76 Percent Of Location Searches Result In A Same-Day Store Visit
At Yext’s Location Lounge, panelists from across the marketing industry probed the burgeoning link between location data and offline sales — and why its growth is only just beginning.
Power is a lot like real estate. It’s all about location, location, location — or so said Frank Underwood on House of Cards. But the sentiment doesn’t just apply to politics: for the marketing industry, location is power when it comes to getting consumers to actually make a purchase.
At Tuesday night’s Yext Location Lounge (full disclosure: Yext is GeoMarketing’s parent company. More details on that relationship here) marketing professionals from AMP Agency, iPullRank, Scorpion, and Yodle broke down the impact of growth in “near me” location searches — a 146 percent YOY increase — and why 76 percent of them result in a visit to a business within a day.
“You need to find your customers where they are,” said AMP Agency’s Jena Kovacevic, speaking to the importance of both using location data to target campaign messages as well as the need to appear at the top of location search results. “If you’re not finding them in the right place, you’re going to fail — that’s the reality. Every single plan we’ve created for clients in the past two years has had location and mobile as a crucial part.”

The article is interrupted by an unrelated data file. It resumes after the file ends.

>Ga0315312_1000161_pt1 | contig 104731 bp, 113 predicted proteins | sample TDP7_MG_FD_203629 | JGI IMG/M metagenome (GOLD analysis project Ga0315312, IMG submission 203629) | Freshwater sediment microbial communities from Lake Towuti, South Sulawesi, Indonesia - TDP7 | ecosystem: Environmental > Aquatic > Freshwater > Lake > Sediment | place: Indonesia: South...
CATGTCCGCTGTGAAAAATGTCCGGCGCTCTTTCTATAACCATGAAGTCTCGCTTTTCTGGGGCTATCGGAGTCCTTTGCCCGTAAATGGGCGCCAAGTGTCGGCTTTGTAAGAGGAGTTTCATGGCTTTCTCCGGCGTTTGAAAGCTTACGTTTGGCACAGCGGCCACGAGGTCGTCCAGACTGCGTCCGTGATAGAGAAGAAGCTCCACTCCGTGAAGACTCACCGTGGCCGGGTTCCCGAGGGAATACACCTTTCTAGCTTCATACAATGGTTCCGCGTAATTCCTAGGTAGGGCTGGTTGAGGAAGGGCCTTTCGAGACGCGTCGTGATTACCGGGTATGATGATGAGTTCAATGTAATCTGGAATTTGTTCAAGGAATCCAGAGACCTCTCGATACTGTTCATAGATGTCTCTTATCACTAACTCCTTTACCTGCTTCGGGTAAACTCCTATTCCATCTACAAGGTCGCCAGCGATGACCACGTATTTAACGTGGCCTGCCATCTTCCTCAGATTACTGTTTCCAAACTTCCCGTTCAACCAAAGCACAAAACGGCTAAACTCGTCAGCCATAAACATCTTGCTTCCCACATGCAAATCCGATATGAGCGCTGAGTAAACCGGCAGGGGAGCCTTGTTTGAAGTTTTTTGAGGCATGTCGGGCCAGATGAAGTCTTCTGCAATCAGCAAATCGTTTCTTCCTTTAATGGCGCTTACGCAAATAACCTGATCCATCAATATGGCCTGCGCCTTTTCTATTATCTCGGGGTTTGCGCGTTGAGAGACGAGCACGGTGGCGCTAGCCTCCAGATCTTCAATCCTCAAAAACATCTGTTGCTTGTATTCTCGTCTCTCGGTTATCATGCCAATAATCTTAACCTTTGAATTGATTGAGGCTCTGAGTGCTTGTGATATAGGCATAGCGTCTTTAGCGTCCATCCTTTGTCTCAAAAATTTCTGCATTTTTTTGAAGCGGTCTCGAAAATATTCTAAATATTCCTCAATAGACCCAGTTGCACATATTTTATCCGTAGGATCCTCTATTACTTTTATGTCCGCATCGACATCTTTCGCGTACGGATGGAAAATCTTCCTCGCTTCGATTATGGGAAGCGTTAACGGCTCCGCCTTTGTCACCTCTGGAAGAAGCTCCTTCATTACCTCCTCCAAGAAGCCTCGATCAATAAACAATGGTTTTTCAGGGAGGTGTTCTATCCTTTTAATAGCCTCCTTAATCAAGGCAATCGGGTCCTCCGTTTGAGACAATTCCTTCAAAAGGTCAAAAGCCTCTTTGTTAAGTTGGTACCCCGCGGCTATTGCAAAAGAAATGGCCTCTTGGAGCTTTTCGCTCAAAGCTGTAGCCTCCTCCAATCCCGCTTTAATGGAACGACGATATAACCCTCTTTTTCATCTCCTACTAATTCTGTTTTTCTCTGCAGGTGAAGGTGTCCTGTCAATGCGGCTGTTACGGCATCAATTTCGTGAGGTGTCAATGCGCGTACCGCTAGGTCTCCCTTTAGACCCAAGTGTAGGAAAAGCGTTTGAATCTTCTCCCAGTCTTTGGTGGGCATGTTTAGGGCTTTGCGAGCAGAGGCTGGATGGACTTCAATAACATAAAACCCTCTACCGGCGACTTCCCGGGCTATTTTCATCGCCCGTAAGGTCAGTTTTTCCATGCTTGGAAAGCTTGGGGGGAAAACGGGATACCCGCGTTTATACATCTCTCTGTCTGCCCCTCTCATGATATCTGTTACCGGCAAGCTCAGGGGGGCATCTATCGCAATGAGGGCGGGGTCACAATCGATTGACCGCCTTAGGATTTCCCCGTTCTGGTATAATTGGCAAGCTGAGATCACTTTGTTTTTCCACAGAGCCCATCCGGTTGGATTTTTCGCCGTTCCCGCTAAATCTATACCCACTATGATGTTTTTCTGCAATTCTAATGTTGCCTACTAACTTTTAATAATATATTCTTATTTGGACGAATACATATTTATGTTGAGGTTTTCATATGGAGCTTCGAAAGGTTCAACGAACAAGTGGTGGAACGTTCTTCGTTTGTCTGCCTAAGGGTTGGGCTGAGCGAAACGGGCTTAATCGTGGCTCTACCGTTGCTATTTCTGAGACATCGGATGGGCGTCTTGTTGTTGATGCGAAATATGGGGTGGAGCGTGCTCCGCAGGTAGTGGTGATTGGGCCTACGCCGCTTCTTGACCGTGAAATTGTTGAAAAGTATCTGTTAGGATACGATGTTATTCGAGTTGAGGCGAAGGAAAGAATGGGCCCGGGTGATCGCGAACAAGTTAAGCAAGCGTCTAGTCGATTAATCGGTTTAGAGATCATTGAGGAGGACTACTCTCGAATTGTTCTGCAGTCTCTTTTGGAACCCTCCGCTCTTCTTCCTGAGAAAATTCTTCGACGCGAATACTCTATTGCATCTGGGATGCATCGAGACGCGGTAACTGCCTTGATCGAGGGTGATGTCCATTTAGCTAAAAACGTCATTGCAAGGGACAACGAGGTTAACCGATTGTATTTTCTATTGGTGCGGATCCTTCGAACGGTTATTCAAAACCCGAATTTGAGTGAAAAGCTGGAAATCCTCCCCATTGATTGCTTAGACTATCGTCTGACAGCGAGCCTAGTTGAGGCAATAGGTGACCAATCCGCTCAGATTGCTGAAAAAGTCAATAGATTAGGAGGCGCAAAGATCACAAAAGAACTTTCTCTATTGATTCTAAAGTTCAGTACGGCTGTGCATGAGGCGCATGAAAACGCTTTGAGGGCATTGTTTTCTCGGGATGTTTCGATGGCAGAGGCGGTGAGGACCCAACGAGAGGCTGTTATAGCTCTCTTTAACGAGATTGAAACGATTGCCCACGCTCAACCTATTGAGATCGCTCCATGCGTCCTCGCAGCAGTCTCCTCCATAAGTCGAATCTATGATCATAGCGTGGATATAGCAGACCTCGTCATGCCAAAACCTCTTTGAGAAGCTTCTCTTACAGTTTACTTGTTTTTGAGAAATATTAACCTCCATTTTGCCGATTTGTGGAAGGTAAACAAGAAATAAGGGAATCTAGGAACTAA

Searching For The Perfect Location
But why is location search — and thus, making sure ensuring that a business ranks at the top of such searches — so inextricably linked to physical sales? It’s simple, really: Customers search for a product or service in a particular place on their mobile device when they actually have the intention to go there.
This is the impetus behind the growing field of location management: If a store’s location information details are incorrect or inconsistent across its online presence, it’s likely that the business could lose out on a sale.
But not all business locations are created equal, Yodle’s David Michala reminded. Including extra information that is relevant to a business’ category and its contextual location is an important piece of the puzzle when it comes to winning the attention of on-the-go consumers.
“You have to use location and data in such a way that you understand what the customer is looking for,” Michala said. “What information someone wants about a lawyer isn’t what they want about a restaurant.”
This means that in fields like Google’s “attributes” section, a restaurant should probably state whether or not it takes reservations — that’s something that will inform a searchers decision to visit. On the other hand, a lawyer would likely want to list his or her education credentials or other relevant information.
The Location Future
The future of location and location search is open to many possibilities. Will “near me” voice searches continue to grow? What about the practice of businesses “geo-conquesting” by targeting ads around competitors’ locations?
But the panelists appeared to agree on one point: location will continue to be more and more integrated into everything; its power is only on the rise.
“I think the future of search is getting a reminder of something that’s in your mobile shopping cart — that you’ve probably forgotten about — when you walk by the physical store that sells it,” said iPullRank’s Michael King. “Location will be baked into everything.”